"Presumably, whomever the police arrest they must arrest on `probable cause.' It is not the function of the police to arrest, as it were, at large and to use an interrogating process at police headquarters in order to determine whom they should charge before a committing magistrate on `probable cause.' " Mallory v. United States, 354 U.S. 449, 456 (1957).
The ALI Model Code of Pre-arraignment Procedure (Tent. Draft No. 5, 1972, and Tent. Draft No. 5A, 1973) also provides a first appearance, at which a warrantless arrest must be supported by a reasonably detailed written statement of facts. § 310.1. The magistrate may make a determination of probable cause to hold the accused, but he is not required to do so and the accused may request an attorney for an "adjourned session" of the first appearance to be held within two "court days." At that session, the magistrate makes a determination of probable cause upon a combination of written and live testimony:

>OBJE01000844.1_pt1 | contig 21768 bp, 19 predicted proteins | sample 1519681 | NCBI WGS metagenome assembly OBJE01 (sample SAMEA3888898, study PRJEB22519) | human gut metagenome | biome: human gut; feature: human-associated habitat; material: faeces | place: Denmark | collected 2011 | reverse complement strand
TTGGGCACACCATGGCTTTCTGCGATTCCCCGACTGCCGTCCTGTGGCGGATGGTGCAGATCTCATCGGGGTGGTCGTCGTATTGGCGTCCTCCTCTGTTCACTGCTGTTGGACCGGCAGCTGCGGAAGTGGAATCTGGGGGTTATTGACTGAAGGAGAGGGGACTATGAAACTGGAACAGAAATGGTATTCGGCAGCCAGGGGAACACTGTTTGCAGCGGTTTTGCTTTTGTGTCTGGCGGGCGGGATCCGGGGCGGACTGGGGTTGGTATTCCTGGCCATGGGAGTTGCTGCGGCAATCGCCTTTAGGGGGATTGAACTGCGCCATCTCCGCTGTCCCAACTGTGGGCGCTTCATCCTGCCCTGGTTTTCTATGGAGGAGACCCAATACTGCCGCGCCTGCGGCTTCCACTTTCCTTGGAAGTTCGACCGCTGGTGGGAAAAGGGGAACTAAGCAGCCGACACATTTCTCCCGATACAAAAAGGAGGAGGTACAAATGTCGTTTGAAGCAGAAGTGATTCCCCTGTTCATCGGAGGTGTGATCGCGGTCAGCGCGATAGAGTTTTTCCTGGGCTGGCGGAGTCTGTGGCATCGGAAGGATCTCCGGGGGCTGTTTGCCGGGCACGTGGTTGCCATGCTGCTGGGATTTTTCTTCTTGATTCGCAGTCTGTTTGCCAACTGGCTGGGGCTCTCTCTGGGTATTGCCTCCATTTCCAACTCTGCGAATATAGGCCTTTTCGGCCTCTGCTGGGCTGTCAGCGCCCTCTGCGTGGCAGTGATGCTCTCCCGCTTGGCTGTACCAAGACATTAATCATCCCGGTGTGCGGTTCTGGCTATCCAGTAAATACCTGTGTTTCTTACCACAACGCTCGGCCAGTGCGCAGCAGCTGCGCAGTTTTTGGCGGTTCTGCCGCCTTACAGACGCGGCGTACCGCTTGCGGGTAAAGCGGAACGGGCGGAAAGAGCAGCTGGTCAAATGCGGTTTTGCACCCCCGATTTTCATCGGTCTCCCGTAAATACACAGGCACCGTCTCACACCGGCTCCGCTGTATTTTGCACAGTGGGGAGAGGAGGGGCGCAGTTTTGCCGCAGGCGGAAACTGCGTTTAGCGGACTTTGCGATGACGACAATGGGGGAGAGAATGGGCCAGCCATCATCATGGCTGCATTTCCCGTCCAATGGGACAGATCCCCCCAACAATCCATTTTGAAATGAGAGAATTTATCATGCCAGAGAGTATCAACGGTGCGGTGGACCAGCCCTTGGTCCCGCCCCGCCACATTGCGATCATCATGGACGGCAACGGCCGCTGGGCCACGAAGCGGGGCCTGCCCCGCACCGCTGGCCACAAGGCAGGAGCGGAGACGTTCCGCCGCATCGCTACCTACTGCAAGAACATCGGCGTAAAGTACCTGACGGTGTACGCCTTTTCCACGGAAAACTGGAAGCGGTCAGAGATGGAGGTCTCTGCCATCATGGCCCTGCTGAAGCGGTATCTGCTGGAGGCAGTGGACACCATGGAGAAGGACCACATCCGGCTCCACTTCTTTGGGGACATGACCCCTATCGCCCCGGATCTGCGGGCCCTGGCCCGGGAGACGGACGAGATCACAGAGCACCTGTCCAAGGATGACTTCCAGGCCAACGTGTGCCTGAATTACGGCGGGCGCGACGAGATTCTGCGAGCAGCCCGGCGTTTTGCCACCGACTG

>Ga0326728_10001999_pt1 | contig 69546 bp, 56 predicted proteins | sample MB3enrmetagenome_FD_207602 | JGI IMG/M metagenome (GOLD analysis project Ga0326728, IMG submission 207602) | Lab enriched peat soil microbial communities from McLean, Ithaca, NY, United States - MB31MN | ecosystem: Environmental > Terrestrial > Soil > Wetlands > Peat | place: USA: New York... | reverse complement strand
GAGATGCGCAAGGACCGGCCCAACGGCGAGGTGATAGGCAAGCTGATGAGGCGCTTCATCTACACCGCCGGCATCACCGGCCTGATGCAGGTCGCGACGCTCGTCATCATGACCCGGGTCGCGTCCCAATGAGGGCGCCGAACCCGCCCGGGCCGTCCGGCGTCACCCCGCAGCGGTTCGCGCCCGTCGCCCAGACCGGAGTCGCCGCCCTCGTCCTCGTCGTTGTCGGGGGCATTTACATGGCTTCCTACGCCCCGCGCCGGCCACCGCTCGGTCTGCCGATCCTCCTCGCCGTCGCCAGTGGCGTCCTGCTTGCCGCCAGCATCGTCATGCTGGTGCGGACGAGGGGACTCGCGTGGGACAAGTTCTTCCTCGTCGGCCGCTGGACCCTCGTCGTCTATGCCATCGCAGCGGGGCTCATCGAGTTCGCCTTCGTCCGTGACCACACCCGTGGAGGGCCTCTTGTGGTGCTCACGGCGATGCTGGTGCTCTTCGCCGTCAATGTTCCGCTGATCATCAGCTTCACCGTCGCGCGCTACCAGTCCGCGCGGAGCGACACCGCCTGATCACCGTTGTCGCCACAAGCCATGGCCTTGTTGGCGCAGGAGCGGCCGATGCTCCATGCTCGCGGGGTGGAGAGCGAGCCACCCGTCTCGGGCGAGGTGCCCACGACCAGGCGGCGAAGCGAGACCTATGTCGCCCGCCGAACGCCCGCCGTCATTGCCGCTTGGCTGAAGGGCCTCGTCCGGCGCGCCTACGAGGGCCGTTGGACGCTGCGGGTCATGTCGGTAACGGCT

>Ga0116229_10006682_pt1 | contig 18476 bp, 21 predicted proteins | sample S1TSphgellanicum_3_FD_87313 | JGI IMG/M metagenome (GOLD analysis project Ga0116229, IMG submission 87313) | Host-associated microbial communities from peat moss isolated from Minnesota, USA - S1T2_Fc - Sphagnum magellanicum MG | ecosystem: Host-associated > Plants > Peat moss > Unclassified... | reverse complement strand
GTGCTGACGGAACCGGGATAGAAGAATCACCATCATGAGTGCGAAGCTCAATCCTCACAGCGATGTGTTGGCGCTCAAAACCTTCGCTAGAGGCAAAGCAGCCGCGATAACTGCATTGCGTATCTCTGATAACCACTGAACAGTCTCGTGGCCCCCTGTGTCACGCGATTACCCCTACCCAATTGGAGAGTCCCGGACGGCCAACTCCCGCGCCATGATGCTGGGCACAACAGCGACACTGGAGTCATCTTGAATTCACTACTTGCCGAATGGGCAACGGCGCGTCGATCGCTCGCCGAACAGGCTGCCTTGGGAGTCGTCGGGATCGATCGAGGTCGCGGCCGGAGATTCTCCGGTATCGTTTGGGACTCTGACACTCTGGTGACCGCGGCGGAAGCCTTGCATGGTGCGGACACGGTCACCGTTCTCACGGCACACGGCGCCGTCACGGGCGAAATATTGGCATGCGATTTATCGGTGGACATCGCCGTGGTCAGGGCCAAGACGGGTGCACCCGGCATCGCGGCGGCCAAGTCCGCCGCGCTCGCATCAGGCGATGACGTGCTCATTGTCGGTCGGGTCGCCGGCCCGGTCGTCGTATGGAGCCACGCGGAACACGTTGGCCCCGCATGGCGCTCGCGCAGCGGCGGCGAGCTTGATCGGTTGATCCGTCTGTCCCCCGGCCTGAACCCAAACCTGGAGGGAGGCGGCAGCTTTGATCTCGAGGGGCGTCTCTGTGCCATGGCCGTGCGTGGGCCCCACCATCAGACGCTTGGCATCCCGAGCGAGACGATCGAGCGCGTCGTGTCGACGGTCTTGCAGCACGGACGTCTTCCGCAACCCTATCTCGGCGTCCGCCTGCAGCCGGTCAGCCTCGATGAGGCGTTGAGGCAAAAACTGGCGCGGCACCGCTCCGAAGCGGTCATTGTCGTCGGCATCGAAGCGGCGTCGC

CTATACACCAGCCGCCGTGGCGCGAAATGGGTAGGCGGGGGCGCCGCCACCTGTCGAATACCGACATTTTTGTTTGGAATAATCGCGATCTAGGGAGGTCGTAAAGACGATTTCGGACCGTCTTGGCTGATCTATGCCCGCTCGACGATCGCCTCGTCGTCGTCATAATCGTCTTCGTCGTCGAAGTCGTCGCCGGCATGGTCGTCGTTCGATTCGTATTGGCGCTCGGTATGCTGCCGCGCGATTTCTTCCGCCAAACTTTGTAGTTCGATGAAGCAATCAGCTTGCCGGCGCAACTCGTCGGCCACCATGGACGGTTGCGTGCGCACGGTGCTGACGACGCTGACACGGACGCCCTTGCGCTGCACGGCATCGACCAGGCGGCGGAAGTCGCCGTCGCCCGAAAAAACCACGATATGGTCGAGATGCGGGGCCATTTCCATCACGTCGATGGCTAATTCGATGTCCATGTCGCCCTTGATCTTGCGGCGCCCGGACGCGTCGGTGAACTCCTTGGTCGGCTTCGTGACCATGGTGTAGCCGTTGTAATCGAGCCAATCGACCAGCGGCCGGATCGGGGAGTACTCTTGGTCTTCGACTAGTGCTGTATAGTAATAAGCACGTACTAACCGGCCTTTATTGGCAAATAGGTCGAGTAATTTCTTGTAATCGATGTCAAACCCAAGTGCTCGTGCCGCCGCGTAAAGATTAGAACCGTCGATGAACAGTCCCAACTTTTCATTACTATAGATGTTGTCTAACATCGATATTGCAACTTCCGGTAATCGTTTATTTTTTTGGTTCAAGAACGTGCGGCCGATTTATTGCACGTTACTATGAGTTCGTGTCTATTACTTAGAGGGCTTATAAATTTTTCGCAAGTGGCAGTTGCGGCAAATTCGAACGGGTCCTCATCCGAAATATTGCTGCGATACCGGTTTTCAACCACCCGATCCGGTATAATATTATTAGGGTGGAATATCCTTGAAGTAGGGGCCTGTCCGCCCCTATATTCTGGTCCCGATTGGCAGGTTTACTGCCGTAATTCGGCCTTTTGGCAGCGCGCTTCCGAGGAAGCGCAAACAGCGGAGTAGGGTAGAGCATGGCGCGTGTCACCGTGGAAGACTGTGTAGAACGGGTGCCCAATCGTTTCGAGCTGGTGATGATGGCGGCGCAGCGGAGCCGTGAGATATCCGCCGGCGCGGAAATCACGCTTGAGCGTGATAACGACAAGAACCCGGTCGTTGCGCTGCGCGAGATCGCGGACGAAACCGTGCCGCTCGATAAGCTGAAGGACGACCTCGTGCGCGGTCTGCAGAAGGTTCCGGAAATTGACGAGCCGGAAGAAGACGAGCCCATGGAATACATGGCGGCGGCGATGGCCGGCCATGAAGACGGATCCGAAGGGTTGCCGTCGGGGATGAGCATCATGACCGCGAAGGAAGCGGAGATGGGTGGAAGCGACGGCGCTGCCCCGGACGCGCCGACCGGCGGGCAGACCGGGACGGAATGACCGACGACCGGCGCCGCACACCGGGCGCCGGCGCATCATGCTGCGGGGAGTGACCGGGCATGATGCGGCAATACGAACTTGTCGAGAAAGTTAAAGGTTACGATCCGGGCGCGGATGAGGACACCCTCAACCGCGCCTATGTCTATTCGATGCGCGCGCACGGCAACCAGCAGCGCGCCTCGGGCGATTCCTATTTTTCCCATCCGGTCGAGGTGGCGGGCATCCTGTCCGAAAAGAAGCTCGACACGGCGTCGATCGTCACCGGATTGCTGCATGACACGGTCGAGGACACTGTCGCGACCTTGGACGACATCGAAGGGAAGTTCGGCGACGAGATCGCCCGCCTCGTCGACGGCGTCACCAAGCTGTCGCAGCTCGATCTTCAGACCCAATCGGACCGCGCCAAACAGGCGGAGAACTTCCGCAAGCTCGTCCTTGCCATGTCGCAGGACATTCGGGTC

"The arrested person may present written and testimonial evidence and arguments for his discharge and the state may present additional written and testimonial evidence and arguments that there is reasonable cause to believe that he has committed the crime of which he is accused. The state's submission may be made by means of affidavits, and no witnesses shall be required to appear unless the court, in the light of the evidence and arguments submitted by the parties, determines that there is a basis for believing that the appearance of one or more witnesses for whom the arrested person seeks subpoenas might lead to a finding that there is no reasonable cause." § 310.2 (2) (Tent. Draft No. 5A, 1973).
It would not be practicable to follow the further suggestion implicit in MR. JUSTICE STEWART's concurring opinion that we leave for another day determination of the procedural safeguards that are required in making a probable cause determination under the Fourth Amendment. The judgment under review both declares the right not to be detained without a probable cause determination and affirms the District Court's order prescribing an adversary hearing for the implementation of that right. The circumstances of the case thus require a decision on both issues.